Why all this effort around control?  Some of the answer to this question may come later, in subsequent seasons as what precisely the Lumon corporation is doing is gradually revealed.  Yet with Hallie, the obstinate innie who refuses to agree to be an eagerly disciplined worker, viewers are shown the fractures in the very logic that is supposed to keep many US American workers willing to acquiesce to unwelcome working conditions -- willing because they have agreed in advance to do so by agreeing to an employment contract. That is, the show, through its very premise of separating people so radically into private selves and work selves, creates a logical problem that undermines the contractual sociality that keeps so many American workers quiescent  – innies don’t sign contracts.  In the United States, agreeing to a work contract often leads to rationalizations that allow people to tolerate conditions they otherwise might not, as I discovered during my fieldwork on working in person during the pandemic.  The very idea of having agreed to a contract functions to discipline people.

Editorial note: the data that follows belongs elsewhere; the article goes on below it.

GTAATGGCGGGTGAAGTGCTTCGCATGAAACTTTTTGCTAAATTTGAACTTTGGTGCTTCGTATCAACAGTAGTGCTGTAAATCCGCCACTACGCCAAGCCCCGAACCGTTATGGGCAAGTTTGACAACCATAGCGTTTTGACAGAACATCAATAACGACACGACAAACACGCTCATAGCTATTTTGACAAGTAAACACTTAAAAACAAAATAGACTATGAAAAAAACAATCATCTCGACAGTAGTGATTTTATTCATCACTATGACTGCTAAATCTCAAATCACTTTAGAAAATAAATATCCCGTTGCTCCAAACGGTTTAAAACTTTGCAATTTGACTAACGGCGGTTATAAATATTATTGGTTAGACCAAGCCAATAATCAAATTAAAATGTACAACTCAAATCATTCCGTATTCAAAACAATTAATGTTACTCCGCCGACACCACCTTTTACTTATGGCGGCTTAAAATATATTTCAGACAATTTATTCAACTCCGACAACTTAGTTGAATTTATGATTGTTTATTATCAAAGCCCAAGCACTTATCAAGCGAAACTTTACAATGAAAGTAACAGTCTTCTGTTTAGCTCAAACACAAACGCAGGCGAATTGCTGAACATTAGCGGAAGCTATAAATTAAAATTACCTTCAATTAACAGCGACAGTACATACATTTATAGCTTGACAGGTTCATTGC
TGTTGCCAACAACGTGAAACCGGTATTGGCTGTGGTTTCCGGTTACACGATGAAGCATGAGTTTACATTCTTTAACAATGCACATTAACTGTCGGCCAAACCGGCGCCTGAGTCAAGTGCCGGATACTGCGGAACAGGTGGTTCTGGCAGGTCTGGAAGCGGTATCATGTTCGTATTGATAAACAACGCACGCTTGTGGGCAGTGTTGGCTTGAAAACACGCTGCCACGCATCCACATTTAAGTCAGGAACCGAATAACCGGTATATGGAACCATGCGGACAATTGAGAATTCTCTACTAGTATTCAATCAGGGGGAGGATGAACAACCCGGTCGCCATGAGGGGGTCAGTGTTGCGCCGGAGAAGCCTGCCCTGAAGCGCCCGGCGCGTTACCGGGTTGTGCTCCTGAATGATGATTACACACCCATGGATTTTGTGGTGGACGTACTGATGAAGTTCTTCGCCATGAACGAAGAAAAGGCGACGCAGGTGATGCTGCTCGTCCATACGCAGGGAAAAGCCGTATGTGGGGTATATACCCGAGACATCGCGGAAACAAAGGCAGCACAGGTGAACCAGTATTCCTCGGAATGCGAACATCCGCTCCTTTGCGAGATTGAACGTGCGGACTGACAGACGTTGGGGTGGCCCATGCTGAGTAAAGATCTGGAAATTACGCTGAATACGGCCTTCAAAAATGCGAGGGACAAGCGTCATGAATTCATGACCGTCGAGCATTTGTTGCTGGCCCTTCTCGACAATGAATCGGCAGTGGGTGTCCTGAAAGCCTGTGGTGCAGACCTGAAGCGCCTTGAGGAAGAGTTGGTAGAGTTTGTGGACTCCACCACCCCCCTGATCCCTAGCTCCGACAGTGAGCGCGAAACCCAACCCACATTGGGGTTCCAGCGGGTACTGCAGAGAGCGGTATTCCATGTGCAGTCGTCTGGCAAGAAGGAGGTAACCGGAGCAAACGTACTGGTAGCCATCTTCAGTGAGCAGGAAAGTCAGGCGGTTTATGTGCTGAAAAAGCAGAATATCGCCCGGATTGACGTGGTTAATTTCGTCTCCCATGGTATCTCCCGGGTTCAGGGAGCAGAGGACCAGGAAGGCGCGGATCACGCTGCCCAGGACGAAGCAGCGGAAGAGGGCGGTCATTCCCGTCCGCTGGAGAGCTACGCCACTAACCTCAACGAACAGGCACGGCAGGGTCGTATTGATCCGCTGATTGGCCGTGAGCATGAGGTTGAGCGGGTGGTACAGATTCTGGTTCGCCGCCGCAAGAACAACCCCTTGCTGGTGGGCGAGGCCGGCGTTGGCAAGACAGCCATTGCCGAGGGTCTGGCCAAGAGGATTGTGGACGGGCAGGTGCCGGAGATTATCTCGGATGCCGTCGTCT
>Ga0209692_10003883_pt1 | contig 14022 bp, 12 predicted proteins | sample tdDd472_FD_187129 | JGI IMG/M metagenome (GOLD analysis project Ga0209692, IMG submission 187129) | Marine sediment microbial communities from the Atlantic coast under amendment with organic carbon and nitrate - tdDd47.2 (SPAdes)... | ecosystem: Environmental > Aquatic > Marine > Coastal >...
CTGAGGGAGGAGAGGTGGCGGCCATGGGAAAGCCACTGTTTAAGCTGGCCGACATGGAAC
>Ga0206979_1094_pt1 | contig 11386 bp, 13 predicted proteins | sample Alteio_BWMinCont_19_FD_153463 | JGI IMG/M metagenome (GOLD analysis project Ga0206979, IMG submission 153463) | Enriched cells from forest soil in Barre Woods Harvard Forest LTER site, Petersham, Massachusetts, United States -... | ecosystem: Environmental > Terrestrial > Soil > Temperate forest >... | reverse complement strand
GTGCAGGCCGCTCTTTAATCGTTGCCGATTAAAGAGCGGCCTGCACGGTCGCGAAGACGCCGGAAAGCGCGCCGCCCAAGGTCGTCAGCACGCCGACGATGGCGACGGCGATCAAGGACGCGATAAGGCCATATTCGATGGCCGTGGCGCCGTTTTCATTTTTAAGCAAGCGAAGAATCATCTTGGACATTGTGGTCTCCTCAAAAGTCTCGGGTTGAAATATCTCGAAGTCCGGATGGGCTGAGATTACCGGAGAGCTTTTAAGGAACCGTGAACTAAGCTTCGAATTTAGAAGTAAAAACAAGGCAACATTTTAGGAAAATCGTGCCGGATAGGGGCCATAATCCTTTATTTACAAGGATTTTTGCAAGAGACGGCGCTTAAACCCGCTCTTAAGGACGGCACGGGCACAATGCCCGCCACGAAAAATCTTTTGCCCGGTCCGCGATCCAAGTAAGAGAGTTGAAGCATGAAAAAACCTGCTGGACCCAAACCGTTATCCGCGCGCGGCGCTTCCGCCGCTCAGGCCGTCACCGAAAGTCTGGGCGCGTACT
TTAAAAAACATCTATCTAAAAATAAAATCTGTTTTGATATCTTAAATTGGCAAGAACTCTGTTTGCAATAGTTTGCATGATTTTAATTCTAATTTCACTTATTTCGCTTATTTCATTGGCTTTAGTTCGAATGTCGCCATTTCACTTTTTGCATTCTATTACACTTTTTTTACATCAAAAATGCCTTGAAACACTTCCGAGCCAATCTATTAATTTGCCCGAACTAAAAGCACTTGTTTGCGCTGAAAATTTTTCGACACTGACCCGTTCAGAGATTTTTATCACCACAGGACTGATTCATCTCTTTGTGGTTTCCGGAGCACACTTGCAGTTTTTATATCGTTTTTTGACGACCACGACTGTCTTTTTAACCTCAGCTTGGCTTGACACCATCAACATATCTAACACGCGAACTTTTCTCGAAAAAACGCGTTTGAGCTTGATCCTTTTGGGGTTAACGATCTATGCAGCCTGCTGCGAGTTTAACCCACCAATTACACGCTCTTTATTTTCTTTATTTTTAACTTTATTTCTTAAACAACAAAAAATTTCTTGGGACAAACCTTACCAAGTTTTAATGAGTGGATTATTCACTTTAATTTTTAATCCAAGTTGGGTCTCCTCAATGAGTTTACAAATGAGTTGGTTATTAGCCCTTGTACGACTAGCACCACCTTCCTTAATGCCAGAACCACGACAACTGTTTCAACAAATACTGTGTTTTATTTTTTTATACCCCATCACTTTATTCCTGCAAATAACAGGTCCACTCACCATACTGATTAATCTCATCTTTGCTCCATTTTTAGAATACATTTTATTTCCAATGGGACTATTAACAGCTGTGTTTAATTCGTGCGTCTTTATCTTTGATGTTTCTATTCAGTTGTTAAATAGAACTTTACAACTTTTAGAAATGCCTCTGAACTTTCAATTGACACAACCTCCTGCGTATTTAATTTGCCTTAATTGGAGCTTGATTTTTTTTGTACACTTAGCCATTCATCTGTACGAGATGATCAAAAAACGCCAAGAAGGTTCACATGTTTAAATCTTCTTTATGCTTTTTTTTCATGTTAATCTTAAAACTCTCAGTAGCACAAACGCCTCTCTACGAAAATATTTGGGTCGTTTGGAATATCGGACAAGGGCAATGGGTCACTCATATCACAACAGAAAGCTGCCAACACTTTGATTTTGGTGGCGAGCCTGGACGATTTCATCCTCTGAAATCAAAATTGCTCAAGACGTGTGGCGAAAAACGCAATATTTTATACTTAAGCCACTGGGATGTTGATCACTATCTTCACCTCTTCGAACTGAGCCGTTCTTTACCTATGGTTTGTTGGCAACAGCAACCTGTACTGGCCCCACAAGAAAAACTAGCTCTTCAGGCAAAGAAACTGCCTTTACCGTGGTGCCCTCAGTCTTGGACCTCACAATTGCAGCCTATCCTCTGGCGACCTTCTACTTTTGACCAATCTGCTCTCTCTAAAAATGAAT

Yet the innies never signed a work contract, only their outies did.  And this produces a logical conundrum that differently porous social orders would not, in fact do not, pose to a set of conditions so strongly defined by contractual sociality.  The only reason they are in this particular workplace is because of a decision that, from their perspective, an entirely different person made for them.  Thus the controls that a contract normally implies falls apart, as one can see with Hallie’s attempts at resistance – the newest member in the office tries to get out any way that she can, even while recognizing that if she succeeds, she will no longer exist.    Here, while the problem may at first glance be that Hallie’s outie won’t heed her requests, this particular dilemma around whether a person (even one sharing your body) has the right to make decisions on your behalf, would not be conceivable without the ways in which contractual sociality presupposes basic guardrails for how hierarchical relationships, and control in general, is meant to unfold.  Nor would this particular dilemma hold if the boundary between social orders was porous in a different way, allowing certain memories to be retained perhaps.